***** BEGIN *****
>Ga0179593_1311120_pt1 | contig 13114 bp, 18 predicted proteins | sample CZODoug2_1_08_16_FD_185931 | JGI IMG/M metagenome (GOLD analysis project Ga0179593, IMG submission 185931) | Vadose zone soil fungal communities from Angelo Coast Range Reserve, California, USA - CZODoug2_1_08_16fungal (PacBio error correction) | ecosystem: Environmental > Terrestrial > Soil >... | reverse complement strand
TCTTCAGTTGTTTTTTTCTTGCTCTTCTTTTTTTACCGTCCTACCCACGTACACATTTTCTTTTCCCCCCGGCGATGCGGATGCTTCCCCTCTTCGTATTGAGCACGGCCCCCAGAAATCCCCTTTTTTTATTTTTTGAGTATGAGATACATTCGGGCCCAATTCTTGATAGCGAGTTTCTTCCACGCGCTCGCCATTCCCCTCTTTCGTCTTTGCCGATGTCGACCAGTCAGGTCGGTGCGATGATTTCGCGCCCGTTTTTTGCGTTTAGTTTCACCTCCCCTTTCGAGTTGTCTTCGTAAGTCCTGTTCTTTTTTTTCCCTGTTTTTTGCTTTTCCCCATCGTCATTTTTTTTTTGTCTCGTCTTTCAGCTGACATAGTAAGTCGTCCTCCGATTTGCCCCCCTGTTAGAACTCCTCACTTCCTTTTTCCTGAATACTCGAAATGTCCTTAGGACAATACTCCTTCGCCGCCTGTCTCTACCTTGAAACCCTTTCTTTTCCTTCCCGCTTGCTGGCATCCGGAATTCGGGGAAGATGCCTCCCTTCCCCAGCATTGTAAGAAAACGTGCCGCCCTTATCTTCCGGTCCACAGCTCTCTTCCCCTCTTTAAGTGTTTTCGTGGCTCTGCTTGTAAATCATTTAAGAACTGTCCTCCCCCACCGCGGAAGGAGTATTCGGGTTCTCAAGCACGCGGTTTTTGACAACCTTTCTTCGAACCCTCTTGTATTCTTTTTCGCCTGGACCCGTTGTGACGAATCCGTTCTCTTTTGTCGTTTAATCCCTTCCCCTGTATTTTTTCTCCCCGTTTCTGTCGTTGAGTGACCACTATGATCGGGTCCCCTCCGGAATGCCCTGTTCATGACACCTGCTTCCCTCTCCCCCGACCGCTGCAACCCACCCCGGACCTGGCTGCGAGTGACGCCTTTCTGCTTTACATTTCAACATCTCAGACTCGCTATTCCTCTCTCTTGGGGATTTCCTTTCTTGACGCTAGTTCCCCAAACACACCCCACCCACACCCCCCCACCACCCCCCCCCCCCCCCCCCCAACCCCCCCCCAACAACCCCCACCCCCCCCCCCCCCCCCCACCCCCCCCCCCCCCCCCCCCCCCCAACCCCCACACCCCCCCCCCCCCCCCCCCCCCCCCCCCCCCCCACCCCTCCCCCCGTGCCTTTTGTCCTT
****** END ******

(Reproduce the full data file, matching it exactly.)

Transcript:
>Ga0179593_1311120_pt1 | contig 13114 bp, 18 predicted proteins | sample CZODoug2_1_08_16_FD_185931 | JGI IMG/M metagenome (GOLD analysis project Ga0179593, IMG submission 185931) | Vadose zone soil fungal communities from Angelo Coast Range Reserve, California, USA - CZODoug2_1_08_16fungal (PacBio error correction) | ecosystem: Environmental > Terrestrial > Soil >... | reverse complement strand
TCTTCAGTTGTTTTTTTCTTGCTCTTCTTTTTTTACCGTCCTACCCACGTACACATTTTCTTTTCCCCCCGGCGATGCGGATGCTTCCCCTCTTCGTATTGAGCACGGCCCCCAGAAATCCCCTTTTTTTATTTTTTGAGTATGAGATACATTCGGGCCCAATTCTTGATAGCGAGTTTCTTCCACGCGCTCGCCATTCCCCTCTTTCGTCTTTGCCGATGTCGACCAGTCAGGTCGGTGCGATGATTTCGCGCCCGTTTTTTGCGTTTAGTTTCACCTCCCCTTTCGAGTTGTCTTCGTAAGTCCTGTTCTTTTTTTTCCCTGTTTTTTGCTTTTCCCCATCGTCATTTTTTTTTTGTCTCGTCTTTCAGCTGACATAGTAAGTCGTCCTCCGATTTGCCCCCCTGTTAGAACTCCTCACTTCCTTTTTCCTGAATACTCGAAATGTCCTTAGGACAATACTCCTTCGCCGCCTGTCTCTACCTTGAAACCCTTTCTTTTCCTTCCCGCTTGCTGGCATCCGGAATTCGGGGAAGATGCCTCCCTTCCCCAGCATTGTAAGAAAACGTGCCGCCCTTATCTTCCGGTCCACAGCTCTCTTCCCCTCTTTAAGTGTTTTCGTGGCTCTGCTTGTAAATCATTTAAGAACTGTCCTCCCCCACCGCGGAAGGAGTATTCGGGTTCTCAAGCACGCGGTTTTTGACAACCTTTCTTCGAACCCTCTTGTATTCTTTTTCGCCTGGACCCGTTGTGACGAATCCGTTCTCTTTTGTCGTTTAATCCCTTCCCCTGTATTTTTTCTCCCCGTTTCTGTCGTTGAGTGACCACTATGATCGGGTCCCCTCCGGAATGCCCTGTTCATGACACCTGCTTCCCTCTCCCCCGACCGCTGCAACCCACCCCGGACCTGGCTGCGAGTGACGCCTTTCTGCTTTACATTTCAACATCTCAGACTCGCTATTCCTCTCTCTTGGGGATTTCCTTTCTTGACGCTAGTTCCCCAAACACACCCCACCCACACCCCCCCACCACCCCCCCCCCCCCCCCCCCAACCCCCCCCCAACAACCCCCACCCCCCCCCCCCCCCCCCACCCCCCCCCCCCCCCCCCCCCCCCAACCCCCACACCCCCCCCCCCCCCCCCCCCCCCCCCCCCCCCCACCCCTCCCCCCGTGCCTTTTGTCCTT